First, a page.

Inflammation

, Volume 12, Issue 3, pp 191–201 | Cite as

Similar chemotactic factor for monocytes predominates in different animal models of uveitis

  • James T. Rosenbaum
  • Brian W. P. Seymour
  • Wilfred Raymond
  • Lisa Langlois
  • Martin Wu
  • Larry David
Original Articles

Abstract

Anterior uveitis or iritis occurs in a variety of systemic diseases including sarcoid, Behcet's, and spondyloarthritis. Iritis is, therefore, presumed to result from a variety of pathogenetic mechanisms. We hypothesized that unique chemotactic factors should be associated with different etiologies for inflammation. We have tested this hypothesis using rabbit models of anterior uveitis. We have found that aqueous humor generally contained chemotactic activity for monocytes 24 h after an intravitreal injection of endotoxin, killed mycobacteria, or human serum albumin (in a rabbit previously immunized against human serum albumin). Anterior chamber paracentesis resulted in aqueous humor with a high protein content. However, in contrast to the other models of inflammation, paracentesis did not result in a cellular infiltrate in the anterior chamber, and aqueous humor after paracentesis was not chemotactic. For either immunologically mediated inflammation or for inflammation resulting from injection of a killed bacterial product, chemotactic activity could be digested by papain or trypsin and tended to coelute with albumin on either gel filtration or ion-exchange chromatography. These observations suggest that a similar chemotactic factor for monocytes appears to be associated with ocular inflammation that follows either an immune response or injection of a killed bacterial product.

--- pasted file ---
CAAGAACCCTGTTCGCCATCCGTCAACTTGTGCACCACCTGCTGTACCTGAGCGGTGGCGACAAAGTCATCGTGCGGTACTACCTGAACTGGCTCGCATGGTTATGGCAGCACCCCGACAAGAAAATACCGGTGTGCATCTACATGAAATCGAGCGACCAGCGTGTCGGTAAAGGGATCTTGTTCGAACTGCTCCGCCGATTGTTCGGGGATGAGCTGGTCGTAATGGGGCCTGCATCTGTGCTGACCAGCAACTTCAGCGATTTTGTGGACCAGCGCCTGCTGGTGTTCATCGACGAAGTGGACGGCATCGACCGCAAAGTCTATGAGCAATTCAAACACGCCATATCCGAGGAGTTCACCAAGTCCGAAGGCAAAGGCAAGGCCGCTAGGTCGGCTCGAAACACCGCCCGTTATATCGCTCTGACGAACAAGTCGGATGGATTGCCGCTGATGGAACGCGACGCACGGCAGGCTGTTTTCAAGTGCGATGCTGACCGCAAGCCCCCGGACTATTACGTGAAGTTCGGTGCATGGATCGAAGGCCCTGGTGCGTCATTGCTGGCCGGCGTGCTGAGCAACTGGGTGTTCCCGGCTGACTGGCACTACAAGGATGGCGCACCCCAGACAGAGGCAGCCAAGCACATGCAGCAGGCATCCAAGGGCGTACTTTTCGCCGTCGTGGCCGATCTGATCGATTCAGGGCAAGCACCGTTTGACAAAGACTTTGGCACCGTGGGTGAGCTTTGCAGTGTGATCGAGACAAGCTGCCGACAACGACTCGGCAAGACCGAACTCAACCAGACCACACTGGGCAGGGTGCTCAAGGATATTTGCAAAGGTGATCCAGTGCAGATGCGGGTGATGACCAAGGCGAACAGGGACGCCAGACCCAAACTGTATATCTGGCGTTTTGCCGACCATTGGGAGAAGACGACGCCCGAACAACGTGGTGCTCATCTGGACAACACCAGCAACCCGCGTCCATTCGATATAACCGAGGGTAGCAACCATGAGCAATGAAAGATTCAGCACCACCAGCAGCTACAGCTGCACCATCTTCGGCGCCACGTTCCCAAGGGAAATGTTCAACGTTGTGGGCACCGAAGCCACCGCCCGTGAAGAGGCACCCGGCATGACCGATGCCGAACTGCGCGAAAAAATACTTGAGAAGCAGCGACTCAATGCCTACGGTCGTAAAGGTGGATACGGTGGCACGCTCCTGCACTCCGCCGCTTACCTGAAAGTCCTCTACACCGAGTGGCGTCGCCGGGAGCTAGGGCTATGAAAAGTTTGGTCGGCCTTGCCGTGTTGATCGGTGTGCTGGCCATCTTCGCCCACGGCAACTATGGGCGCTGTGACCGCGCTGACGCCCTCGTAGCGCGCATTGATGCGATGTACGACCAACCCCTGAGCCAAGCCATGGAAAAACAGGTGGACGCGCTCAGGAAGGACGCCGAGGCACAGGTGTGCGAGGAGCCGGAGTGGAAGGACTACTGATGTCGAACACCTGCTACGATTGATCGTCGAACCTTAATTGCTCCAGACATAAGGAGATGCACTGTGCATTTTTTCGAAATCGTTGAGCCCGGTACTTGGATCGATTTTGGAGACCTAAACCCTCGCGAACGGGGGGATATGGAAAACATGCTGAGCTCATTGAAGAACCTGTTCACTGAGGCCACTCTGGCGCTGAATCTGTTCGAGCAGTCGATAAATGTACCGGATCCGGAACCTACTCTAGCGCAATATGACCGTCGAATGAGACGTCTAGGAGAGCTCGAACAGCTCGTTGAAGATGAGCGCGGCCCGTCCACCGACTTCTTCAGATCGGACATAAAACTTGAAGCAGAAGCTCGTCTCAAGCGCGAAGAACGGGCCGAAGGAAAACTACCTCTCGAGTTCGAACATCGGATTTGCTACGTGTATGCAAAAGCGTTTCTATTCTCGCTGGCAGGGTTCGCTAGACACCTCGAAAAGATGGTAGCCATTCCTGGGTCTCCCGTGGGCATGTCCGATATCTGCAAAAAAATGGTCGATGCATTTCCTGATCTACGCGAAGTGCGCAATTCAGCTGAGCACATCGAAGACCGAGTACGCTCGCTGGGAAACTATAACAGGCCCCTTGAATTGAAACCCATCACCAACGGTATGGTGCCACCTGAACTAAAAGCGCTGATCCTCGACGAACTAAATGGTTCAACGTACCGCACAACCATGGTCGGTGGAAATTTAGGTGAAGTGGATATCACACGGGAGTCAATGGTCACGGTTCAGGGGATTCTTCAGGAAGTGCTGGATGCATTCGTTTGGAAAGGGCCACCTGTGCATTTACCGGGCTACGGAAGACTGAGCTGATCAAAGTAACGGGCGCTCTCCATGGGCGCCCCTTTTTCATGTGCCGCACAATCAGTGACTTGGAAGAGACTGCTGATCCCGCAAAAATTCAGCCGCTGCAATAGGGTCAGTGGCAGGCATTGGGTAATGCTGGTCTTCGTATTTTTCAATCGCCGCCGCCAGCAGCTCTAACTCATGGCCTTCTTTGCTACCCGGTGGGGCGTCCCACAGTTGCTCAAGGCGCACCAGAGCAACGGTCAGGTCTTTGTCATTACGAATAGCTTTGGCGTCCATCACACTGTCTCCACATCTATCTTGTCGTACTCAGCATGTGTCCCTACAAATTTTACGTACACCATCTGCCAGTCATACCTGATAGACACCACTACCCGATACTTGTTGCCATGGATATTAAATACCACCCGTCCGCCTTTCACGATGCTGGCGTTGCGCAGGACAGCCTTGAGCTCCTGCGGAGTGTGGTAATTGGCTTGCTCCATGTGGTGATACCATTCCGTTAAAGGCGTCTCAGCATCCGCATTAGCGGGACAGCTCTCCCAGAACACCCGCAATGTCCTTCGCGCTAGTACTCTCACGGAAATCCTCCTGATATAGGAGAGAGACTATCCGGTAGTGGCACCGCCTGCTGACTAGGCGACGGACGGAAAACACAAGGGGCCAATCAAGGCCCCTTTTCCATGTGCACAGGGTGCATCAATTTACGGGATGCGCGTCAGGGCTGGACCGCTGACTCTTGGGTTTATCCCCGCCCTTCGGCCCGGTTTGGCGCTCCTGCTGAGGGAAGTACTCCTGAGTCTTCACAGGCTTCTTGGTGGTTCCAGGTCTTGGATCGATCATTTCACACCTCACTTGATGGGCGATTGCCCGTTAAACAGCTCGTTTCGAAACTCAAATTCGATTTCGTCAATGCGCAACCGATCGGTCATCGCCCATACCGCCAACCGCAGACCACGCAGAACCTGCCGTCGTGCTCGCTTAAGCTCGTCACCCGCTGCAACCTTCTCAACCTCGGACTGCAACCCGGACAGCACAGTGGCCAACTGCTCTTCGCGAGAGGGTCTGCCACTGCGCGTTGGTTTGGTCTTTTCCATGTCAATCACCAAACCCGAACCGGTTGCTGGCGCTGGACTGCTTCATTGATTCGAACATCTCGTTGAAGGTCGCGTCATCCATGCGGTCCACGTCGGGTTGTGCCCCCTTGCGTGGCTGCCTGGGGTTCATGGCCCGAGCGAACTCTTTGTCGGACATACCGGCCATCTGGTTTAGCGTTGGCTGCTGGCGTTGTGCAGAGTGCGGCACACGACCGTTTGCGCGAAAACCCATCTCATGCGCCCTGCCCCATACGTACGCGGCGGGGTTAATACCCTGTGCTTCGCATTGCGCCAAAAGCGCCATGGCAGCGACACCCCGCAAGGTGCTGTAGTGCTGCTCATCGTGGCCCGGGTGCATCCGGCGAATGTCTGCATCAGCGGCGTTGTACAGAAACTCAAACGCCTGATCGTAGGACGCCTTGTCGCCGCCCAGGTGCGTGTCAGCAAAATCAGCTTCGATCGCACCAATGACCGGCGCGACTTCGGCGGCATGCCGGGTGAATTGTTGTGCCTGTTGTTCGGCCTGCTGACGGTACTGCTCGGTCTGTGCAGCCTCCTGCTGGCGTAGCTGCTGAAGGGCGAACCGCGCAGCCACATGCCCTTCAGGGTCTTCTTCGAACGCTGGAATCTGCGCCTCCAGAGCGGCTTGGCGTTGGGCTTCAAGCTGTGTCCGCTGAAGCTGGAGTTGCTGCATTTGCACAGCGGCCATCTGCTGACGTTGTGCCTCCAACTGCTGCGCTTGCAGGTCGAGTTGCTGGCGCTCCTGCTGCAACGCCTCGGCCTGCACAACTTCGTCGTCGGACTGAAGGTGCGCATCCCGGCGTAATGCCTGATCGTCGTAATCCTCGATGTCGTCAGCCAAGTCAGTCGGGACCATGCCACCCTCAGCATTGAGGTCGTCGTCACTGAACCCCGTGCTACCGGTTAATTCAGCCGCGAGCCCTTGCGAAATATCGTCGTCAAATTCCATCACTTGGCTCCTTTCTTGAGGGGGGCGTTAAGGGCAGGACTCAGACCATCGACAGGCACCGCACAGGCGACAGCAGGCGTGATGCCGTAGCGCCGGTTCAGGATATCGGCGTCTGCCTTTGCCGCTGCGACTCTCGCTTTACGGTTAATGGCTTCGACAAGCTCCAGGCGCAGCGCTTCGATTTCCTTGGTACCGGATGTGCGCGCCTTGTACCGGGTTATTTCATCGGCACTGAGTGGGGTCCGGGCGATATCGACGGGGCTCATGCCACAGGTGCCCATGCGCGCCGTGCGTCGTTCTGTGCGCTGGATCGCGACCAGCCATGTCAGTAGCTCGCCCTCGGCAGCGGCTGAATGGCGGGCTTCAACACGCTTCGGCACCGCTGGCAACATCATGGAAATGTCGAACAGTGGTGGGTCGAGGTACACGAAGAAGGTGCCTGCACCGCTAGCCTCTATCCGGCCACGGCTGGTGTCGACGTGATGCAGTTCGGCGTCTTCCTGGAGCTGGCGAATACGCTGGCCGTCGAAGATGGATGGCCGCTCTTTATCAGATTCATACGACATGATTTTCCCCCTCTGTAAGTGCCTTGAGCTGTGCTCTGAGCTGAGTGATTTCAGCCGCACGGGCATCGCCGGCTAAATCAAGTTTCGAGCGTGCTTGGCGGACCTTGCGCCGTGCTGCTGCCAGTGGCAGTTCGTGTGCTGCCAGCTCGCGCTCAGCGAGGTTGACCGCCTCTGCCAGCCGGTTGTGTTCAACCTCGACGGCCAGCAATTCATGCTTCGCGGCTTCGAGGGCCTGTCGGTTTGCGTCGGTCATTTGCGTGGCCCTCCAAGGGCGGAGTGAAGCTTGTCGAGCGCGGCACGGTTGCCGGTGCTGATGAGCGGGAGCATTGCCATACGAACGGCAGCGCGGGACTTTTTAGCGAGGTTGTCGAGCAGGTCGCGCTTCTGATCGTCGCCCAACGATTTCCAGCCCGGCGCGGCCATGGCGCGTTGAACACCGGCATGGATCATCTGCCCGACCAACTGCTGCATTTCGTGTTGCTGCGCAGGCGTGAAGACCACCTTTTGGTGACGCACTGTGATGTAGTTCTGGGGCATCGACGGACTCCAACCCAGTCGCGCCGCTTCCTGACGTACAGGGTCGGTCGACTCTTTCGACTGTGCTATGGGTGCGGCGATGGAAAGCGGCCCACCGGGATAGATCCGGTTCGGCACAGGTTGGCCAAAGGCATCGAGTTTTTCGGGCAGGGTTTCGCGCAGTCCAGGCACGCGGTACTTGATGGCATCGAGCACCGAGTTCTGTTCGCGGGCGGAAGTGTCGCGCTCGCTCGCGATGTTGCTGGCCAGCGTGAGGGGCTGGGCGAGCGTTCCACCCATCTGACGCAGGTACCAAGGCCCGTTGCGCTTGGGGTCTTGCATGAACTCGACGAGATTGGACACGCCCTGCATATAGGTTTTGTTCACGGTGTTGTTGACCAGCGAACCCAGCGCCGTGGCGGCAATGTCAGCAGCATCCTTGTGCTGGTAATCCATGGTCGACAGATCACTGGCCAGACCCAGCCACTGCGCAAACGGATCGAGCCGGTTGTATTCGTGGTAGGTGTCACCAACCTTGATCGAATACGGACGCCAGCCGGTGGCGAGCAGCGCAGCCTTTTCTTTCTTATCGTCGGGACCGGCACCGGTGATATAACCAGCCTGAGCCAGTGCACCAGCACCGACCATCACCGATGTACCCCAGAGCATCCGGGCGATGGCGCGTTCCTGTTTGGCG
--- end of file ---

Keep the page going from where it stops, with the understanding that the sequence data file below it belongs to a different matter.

Keywords

Trypsin Human Serum Albumin Uveitis Anterior Chamber Aqueous Humor 

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Copyright information

© Plenum Publishing Corporation 1988

Authors and Affiliations

  • James T. Rosenbaum
    • 1
  • Brian W. P. Seymour
    • 2
  • Wilfred Raymond
    • 2
  • Lisa Langlois
    • 2
  • Martin Wu
    • 2
  • Larry David
    • 1
  1. 1.Oregon Health Sciences UniversityPortland
  2. 2.Kuzell Institute for Arthritis and Infectious DiseaseSan Francisco

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